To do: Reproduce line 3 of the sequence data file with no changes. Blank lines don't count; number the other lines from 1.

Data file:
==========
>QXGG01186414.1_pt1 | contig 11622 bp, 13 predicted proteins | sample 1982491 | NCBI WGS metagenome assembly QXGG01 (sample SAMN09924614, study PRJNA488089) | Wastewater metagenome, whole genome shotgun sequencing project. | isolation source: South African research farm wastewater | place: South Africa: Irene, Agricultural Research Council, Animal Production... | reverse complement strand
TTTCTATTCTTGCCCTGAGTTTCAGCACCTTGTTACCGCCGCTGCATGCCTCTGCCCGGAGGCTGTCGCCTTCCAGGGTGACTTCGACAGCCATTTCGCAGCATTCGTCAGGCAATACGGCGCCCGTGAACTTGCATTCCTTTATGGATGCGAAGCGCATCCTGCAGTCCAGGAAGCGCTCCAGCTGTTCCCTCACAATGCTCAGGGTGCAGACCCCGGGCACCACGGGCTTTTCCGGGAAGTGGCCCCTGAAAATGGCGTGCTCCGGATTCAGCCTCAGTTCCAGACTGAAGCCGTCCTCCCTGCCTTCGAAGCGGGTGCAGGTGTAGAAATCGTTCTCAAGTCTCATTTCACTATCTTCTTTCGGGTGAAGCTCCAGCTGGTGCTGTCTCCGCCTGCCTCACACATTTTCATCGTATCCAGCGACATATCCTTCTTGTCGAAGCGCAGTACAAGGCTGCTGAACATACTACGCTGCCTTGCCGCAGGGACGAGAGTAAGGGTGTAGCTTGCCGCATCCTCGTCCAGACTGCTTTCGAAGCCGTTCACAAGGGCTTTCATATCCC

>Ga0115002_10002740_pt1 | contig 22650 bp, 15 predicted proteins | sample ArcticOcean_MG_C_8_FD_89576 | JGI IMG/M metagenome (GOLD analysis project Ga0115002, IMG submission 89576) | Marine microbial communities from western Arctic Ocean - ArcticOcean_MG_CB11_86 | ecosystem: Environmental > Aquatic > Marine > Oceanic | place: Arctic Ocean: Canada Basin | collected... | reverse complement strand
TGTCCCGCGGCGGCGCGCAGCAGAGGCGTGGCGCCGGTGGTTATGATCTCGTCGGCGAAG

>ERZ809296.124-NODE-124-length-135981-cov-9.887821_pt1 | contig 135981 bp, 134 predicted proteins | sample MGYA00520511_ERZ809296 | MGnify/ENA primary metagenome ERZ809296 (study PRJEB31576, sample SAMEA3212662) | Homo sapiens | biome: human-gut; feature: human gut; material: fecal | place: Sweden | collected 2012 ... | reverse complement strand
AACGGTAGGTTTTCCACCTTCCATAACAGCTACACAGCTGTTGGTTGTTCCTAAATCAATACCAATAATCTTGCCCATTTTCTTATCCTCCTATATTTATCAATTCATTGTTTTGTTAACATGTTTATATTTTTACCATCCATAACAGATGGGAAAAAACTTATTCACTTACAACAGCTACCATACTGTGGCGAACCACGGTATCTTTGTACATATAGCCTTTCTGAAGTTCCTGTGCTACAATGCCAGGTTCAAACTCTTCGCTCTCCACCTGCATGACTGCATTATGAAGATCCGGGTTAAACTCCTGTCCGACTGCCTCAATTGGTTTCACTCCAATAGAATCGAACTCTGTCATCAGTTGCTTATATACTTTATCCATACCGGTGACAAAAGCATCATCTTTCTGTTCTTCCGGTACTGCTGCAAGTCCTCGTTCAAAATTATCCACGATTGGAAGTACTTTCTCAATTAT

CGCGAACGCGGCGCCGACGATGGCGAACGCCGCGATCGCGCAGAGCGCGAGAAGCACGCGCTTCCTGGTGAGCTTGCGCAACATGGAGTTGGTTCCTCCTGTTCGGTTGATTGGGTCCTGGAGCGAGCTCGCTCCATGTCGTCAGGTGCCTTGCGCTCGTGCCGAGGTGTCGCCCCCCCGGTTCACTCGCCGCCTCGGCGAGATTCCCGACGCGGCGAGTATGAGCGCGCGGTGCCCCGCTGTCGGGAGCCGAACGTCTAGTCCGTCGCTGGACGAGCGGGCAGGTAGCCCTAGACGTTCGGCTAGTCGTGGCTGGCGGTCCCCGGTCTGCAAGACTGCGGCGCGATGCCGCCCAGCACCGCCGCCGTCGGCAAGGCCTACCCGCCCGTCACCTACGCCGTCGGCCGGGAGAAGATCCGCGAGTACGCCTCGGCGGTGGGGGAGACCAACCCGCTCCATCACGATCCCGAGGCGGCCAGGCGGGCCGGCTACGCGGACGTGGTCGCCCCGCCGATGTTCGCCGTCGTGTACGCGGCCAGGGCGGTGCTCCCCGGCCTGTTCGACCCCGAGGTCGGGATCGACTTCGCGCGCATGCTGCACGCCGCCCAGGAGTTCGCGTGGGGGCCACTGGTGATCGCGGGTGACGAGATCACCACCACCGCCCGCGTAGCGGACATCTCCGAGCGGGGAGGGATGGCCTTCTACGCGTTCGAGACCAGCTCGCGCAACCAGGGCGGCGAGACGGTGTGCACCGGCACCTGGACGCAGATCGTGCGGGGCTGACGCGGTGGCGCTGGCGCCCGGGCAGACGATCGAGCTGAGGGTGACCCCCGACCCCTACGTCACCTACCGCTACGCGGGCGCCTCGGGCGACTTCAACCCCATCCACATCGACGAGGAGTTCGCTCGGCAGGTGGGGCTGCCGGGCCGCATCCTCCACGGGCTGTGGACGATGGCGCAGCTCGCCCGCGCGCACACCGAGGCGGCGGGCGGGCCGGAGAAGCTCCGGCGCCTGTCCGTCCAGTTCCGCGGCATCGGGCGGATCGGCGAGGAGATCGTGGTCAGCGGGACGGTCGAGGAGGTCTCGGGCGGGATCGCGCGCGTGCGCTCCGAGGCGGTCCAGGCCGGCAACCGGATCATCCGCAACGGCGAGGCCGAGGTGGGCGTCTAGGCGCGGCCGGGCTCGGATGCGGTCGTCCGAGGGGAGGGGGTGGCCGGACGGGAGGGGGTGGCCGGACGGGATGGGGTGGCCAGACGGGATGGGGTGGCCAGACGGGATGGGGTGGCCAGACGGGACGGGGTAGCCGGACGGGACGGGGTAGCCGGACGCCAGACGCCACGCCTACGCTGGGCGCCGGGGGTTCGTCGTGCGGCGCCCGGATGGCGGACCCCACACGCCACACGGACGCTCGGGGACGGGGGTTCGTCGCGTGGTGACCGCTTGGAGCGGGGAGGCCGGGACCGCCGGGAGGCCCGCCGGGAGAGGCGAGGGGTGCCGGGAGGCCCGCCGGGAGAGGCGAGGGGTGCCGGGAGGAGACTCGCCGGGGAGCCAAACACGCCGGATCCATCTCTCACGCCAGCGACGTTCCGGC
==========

>Ga0115002_10002740_pt1 | contig 22650 bp, 15 predicted proteins | sample ArcticOcean_MG_C_8_FD_89576 | JGI IMG/M metagenome (GOLD analysis project Ga0115002, IMG submission 89576) | Marine microbial communities from western Arctic Ocean - ArcticOcean_MG_CB11_86 | ecosystem: Environmental > Aquatic > Marine > Oceanic | place: Arctic Ocean: Canada Basin | collected... | reverse complement strand